Sims Metal Management has confirmed a full year loss of AU$521m (£348m) and outlined plans to expand in the Far East.
The world’s biggest metal and electronics recycler blamed the grim results on the global economic crisis, volatility in product pricing and demand, decreased commodity prices, diminished ferrous trading conditions and reduced metal spreads.
The firm said it was looking to further expand operations into mainland China following its acquisition of a 16% stake in Chiho-Tiande Group (CTG) this year.
Sims group chief executive Daniel Dienst said CTG was “among the most exciting and attractive companies that will define and shape the nascent Chinese recycling landscape”.
He added: “We continue to evaluate other expansionary opportunities in this fast-growing recycling market.”
Shares in the company are currently trading at AU$9.36, down 35% on the price 12 months ago.
Key figures from the firm’s annual financial results for the year to 30 June 2012 include:
- Revenue: AU$9.042bn, up 2% from AU$8.853bn in 2011/12.
- EBITDA (earnings before interest, taxes, depreciation, and amortization): AU$230m, from AU$430m in 11/12.
- EBIT (earnings before interest and taxes – operating profit): AU$-515m, from AU$300m in 11/12.
- Net loss: AU$-521m, from net profit of AU$192m in 11/12.
- Underlying net profit after tax: AU77m, down 57.7% from AU$182.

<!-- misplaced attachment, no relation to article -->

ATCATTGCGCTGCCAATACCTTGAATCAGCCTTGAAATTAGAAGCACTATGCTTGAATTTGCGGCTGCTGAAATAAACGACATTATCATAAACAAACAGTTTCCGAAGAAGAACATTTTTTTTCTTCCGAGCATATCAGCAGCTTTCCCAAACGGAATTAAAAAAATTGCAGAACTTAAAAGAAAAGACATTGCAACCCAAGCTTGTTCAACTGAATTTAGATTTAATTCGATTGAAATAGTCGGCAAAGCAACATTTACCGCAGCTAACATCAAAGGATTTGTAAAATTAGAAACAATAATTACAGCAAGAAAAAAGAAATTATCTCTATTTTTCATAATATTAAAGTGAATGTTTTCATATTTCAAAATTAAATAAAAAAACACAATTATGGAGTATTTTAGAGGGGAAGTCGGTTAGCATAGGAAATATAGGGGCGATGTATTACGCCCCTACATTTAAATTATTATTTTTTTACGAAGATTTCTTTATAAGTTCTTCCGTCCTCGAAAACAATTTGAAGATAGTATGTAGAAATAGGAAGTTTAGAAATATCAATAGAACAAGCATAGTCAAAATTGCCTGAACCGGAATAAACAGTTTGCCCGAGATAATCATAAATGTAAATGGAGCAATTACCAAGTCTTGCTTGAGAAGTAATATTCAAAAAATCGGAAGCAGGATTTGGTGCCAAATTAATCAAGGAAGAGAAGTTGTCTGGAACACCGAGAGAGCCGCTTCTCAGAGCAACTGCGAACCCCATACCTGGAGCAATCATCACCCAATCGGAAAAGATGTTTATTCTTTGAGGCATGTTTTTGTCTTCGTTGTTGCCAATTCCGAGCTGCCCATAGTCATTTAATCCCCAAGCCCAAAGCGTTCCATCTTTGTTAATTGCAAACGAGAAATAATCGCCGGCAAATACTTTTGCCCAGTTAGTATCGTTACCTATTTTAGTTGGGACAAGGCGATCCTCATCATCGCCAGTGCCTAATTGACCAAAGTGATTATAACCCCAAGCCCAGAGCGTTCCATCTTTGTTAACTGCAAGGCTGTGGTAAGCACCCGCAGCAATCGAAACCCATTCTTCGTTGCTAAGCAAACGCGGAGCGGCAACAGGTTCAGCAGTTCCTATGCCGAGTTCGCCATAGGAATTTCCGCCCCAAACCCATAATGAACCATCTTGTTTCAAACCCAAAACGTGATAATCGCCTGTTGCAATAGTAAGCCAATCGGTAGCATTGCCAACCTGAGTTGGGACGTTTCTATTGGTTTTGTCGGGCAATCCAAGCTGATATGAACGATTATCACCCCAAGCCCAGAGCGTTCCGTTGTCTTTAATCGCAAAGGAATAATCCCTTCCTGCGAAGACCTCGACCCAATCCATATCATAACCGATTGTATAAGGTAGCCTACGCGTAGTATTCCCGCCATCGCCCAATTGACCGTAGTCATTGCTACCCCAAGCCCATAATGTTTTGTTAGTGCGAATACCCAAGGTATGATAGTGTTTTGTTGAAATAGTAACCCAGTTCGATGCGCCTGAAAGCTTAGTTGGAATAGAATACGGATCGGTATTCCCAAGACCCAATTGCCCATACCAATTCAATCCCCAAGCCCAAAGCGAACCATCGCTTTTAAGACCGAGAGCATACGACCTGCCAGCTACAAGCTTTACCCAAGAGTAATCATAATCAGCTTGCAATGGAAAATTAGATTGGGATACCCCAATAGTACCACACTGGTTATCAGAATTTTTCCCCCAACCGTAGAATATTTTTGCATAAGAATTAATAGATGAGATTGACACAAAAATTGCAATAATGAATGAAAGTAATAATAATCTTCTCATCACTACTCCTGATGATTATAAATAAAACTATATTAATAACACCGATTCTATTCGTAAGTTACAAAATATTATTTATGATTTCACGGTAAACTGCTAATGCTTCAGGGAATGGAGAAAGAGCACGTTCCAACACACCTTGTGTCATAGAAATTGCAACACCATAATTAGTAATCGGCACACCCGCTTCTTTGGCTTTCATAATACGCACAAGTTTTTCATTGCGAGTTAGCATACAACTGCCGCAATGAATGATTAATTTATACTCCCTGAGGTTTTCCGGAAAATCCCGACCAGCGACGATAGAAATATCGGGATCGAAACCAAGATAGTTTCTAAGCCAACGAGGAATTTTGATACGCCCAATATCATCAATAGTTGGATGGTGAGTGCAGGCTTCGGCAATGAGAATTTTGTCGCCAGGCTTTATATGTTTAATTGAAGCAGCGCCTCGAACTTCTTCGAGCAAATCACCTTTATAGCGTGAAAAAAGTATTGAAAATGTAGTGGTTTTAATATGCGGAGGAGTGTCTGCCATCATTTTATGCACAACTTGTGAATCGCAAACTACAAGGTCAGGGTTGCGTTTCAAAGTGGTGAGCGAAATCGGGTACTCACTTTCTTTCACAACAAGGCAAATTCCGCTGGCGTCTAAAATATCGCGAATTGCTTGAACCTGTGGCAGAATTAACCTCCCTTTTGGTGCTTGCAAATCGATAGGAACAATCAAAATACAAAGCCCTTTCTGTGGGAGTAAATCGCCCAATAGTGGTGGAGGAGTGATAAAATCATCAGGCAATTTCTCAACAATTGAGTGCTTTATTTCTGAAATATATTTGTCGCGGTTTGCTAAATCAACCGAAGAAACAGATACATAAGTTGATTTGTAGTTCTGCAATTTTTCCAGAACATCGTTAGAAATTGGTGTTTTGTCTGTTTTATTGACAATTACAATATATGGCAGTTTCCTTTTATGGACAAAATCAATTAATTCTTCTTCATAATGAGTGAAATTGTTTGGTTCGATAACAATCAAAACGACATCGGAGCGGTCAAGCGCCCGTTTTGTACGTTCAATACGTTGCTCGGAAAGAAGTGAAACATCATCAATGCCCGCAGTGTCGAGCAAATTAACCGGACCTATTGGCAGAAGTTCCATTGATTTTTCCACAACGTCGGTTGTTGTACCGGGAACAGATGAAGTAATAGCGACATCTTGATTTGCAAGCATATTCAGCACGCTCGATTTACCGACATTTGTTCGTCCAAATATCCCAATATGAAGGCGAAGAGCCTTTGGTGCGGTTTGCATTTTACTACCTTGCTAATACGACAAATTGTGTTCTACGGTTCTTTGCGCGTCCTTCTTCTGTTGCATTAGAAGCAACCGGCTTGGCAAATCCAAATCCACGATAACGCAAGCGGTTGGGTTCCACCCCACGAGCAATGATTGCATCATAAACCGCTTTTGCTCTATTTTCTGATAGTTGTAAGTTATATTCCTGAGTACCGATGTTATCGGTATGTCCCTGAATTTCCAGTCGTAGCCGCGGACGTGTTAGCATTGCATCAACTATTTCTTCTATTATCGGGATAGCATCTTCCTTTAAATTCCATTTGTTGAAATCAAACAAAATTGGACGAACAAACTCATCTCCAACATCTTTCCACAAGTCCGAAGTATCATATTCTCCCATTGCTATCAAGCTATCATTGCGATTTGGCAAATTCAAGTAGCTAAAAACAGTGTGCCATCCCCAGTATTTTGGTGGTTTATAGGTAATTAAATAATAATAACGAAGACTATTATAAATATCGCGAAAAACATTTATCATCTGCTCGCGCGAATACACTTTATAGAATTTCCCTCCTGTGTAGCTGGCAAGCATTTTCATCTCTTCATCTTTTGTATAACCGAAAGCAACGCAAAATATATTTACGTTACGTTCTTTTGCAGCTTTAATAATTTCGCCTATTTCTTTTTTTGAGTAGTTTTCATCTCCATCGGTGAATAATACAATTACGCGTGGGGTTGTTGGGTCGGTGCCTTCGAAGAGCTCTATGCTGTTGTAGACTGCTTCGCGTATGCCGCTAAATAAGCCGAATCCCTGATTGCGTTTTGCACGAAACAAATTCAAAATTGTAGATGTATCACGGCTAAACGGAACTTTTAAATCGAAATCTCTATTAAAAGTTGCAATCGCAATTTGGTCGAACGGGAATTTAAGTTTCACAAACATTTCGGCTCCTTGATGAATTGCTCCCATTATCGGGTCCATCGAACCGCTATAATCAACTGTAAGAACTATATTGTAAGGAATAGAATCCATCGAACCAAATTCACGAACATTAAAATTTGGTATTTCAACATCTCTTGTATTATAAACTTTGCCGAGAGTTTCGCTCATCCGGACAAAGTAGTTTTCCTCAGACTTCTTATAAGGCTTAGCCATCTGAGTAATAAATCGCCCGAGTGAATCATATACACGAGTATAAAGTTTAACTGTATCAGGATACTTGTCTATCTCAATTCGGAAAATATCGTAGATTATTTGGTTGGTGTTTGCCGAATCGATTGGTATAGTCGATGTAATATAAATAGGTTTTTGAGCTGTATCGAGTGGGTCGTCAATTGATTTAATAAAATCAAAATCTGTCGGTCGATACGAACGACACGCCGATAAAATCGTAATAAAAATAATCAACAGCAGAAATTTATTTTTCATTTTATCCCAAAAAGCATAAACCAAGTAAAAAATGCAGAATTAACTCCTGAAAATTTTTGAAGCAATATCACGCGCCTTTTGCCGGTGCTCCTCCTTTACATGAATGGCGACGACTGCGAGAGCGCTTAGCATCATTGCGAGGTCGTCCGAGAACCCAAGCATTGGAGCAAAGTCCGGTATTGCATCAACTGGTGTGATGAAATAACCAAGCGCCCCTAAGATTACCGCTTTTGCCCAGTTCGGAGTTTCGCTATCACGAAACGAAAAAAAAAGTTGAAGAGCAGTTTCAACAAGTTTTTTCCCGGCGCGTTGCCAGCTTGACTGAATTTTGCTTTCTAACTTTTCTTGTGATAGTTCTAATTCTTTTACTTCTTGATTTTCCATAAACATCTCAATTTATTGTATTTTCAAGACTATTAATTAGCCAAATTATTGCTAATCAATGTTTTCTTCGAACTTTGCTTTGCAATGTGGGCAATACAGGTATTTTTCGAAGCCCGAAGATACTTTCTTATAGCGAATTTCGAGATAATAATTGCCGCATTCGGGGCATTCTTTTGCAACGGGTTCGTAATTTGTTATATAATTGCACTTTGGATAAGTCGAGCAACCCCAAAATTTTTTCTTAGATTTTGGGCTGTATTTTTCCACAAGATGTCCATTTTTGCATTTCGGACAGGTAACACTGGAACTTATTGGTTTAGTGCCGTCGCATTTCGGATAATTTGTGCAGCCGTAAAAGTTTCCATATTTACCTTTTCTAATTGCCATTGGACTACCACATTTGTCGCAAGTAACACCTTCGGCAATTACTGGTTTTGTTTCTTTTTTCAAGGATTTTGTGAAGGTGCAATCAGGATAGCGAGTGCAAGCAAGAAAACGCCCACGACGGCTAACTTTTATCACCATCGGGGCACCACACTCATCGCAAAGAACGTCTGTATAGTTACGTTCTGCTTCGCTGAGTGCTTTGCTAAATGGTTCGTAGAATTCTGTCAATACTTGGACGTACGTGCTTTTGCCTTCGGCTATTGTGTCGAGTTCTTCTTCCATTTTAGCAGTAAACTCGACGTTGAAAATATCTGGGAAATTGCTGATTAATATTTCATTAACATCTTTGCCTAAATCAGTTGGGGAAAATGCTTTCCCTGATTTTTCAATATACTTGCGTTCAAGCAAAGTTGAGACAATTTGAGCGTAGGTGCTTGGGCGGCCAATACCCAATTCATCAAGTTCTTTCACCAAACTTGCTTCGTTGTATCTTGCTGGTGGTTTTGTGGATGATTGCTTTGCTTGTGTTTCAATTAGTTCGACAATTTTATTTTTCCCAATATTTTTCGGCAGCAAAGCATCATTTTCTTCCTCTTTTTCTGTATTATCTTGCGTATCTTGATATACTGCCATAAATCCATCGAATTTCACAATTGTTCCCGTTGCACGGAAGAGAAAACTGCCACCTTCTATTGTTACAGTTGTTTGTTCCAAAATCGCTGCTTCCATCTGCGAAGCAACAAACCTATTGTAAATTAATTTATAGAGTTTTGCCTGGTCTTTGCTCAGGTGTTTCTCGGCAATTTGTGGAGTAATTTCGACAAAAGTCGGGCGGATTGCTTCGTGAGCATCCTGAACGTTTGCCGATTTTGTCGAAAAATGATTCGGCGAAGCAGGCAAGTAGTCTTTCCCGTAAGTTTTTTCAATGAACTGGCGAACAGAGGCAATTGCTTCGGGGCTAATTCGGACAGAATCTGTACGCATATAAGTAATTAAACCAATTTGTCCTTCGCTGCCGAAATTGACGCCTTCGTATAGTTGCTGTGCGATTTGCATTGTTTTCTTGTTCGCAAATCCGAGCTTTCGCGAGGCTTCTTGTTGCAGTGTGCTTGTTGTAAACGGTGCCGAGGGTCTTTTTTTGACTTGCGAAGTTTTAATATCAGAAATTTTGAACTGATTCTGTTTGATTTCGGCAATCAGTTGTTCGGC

The firm’s loss included AU$615.1m non-cash goodwill impairments, mostly on assets in North America, which the firm announced in the first half.
Dienst said the firm had continued to implement growth plans including the constructions of a plastics recycling facility in the UK.
In Europe, the firm reported sales revenue up 20% to AU$1.8bn, and EBIT operating profit down 92% to AU$8m. Underlying EBIT was AU$56m.
Dienst said: “Our European business had a disappointing performance during Fiscal 2012 as our U.K. Metals business struggled with weak scrap generation and tight margins. At the end of Fiscal 2012, our U.K. Metals business implemented a rationalisation plan to reduce costs and align resources with slower intake and to defend margins. We believe this rationalisation will reduce costs by circa $1.5 million per month beginning toward the end of the first half of Fiscal 2013.”
Dienst added that despite challenging results in the scrap trade, Sims’ SRS electronics recycling business kept its European region profitable.
The company said it would not provide guidance for 2013/14 because of “heightened levels of macroeconomic uncertainty around the globe”.
Sims said Dienst was in line for a AU$819,653 cash bonus in 2012 bringing his total remuneration up to AU$2.7m.